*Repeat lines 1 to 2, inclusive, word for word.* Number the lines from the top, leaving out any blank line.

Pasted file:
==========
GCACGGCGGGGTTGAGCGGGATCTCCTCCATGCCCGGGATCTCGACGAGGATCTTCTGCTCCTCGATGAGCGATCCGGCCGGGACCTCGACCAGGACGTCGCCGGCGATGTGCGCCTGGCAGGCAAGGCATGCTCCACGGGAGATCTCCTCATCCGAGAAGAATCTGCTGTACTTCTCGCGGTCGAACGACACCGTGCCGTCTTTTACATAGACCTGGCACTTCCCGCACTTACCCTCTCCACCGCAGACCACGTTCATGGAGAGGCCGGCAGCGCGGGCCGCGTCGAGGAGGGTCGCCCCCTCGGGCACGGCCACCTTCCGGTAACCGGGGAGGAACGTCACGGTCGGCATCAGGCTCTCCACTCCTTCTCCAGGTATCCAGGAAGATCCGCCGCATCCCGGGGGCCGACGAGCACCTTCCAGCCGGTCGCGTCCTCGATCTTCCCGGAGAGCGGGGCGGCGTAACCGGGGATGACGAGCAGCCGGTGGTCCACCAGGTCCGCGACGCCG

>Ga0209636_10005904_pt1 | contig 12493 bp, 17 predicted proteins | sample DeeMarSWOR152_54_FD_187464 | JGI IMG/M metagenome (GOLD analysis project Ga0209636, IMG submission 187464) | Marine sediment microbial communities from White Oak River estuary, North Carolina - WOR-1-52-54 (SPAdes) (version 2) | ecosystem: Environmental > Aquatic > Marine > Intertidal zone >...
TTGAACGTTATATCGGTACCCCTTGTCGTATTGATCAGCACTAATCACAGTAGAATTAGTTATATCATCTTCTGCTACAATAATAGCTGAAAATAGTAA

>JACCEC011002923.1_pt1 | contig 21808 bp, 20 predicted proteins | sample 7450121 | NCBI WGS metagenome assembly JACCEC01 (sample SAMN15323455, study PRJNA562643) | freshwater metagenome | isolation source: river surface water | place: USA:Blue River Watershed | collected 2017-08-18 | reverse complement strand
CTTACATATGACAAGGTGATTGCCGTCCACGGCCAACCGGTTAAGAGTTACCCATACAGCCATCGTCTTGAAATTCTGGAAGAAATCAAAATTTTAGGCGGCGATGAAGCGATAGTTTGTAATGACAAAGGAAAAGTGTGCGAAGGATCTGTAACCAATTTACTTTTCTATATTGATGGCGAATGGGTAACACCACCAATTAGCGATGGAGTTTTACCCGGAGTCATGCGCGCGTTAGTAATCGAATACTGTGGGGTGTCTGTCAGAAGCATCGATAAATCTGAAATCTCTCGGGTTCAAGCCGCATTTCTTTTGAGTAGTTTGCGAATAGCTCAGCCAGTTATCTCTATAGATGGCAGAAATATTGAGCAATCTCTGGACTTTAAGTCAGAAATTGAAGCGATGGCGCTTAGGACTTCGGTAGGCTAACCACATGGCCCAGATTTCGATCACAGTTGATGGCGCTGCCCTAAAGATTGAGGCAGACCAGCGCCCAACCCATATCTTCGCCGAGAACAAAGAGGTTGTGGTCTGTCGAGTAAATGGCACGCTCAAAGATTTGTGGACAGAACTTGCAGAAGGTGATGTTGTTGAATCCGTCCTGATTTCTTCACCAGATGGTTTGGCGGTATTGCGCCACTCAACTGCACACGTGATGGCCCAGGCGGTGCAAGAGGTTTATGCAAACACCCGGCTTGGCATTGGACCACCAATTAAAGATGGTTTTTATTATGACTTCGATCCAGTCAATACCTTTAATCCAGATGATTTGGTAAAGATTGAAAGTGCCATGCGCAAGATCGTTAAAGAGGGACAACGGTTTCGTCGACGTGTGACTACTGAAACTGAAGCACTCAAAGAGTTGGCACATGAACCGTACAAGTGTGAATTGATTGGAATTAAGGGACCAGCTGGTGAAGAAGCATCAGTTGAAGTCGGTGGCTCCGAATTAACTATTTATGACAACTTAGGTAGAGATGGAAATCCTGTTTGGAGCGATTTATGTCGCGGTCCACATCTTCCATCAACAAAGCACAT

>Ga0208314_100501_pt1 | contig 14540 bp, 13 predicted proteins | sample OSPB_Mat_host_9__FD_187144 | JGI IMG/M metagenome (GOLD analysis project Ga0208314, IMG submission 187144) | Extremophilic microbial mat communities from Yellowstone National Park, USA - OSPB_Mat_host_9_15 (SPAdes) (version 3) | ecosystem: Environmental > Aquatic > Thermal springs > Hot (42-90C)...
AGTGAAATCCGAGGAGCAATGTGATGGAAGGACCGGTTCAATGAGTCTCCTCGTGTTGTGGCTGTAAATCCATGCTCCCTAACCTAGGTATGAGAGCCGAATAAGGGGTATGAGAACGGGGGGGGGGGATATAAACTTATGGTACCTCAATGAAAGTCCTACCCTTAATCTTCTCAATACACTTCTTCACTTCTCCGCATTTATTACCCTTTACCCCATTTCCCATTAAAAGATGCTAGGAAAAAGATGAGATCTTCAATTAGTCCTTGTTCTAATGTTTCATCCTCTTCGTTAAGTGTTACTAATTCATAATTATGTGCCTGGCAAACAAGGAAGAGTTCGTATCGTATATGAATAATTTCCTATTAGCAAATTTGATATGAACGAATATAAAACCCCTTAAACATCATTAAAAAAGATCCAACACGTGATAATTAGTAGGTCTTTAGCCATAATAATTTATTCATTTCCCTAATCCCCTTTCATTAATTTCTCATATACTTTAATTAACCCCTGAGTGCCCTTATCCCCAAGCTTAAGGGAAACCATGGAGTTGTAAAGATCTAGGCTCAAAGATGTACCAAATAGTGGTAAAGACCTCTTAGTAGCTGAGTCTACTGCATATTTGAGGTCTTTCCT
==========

GCACGGCGGGGTTGAGCGGGATCTCCTCCATGCCCGGGATCTCGACGAGGATCTTCTGCTCCTCGATGAGCGATCCGGCCGGGACCTCGACCAGGACGTCGCCGGCGATGTGCGCCTGGCAGGCAAGGCATGCTCCACGGGAGATCTCCTCATCCGAGAAGAATCTGCTGTACTTCTCGCGGTCGAACGACACCGTGCCGTCTTTTACATAGACCTGGCACTTCCCGCACTTACCCTCTCCACCGCAGACCACGTTCATGGAGAGGCCGGCAGCGCGGGCCGCGTCGAGGAGGGTCGCCCCCTCGGGCACGGCCACCTTCCGGTAACCGGGGAGGAACGTCACGGTCGGCATCAGGCTCTCCACTCCTTCTCCAGGTATCCAGGAAGATCCGCCGCATCCCGGGGGCCGACGAGCACCTTCCAGCCGGTCGCGTCCTCGATCTTCCCGGAGAGCGGGGCGGCGTAACCGGGGATGACGAGCAGCCGGTGGTCCACCAGGTCCGCGACGCCG

>Ga0209636_10005904_pt1 | contig 12493 bp, 17 predicted proteins | sample DeeMarSWOR152_54_FD_187464 | JGI IMG/M metagenome (GOLD analysis project Ga0209636, IMG submission 187464) | Marine sediment microbial communities from White Oak River estuary, North Carolina - WOR-1-52-54 (SPAdes) (version 2) | ecosystem: Environmental > Aquatic > Marine > Intertidal zone >...